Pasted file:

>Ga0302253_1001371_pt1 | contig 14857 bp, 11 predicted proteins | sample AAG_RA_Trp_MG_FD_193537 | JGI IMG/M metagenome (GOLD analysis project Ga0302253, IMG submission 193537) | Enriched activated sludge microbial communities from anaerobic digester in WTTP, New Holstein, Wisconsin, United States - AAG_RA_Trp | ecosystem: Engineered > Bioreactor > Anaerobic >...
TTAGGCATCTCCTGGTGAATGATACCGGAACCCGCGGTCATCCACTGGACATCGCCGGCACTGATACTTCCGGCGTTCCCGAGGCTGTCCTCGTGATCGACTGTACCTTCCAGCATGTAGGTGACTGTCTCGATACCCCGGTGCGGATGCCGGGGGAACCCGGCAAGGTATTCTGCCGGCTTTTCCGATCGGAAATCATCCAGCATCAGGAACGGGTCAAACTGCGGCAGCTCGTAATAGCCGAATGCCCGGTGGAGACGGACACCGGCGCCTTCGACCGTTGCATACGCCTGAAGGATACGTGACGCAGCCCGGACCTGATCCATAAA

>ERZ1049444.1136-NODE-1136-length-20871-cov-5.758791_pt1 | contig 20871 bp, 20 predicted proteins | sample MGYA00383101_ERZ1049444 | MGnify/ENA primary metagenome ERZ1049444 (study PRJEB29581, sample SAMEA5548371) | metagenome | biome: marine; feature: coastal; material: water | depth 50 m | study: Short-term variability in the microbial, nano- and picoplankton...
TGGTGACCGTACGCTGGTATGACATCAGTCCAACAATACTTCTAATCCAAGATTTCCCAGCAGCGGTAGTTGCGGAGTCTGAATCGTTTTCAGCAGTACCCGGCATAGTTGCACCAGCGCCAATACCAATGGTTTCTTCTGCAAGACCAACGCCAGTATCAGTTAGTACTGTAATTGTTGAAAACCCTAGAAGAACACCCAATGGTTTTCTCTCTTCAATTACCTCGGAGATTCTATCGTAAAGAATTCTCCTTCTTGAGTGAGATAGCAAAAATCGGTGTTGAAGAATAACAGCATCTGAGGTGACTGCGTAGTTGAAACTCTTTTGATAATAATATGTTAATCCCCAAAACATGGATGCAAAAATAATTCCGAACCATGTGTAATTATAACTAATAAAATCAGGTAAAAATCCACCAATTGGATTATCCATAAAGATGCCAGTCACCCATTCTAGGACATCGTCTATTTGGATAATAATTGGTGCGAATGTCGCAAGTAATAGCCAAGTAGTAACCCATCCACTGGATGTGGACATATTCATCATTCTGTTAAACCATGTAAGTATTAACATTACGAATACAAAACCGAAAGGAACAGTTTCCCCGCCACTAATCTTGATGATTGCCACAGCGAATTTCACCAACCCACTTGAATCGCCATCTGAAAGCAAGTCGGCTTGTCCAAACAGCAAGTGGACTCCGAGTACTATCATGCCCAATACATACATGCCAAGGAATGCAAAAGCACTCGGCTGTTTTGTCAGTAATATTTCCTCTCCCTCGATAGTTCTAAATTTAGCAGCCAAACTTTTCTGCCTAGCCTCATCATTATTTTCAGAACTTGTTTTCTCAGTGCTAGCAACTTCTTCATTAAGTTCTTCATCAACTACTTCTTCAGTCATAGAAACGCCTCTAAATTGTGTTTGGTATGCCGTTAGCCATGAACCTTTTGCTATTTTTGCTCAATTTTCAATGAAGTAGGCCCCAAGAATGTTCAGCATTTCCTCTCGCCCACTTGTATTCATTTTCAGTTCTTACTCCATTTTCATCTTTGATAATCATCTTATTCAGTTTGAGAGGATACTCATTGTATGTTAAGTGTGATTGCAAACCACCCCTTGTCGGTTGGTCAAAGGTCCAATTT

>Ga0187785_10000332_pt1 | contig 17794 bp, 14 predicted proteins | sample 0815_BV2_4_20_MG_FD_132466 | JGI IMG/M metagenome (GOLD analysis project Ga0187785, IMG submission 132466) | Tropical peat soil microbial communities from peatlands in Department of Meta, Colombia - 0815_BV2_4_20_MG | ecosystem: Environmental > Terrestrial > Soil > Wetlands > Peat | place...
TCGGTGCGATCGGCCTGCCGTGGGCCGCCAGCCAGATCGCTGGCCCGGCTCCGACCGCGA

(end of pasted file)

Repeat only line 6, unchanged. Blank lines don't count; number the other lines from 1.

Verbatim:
TCGGTGCGATCGGCCTGCCGTGGGCCGCCAGCCAGATCGCTGGCCCGGCTCCGACCGCGA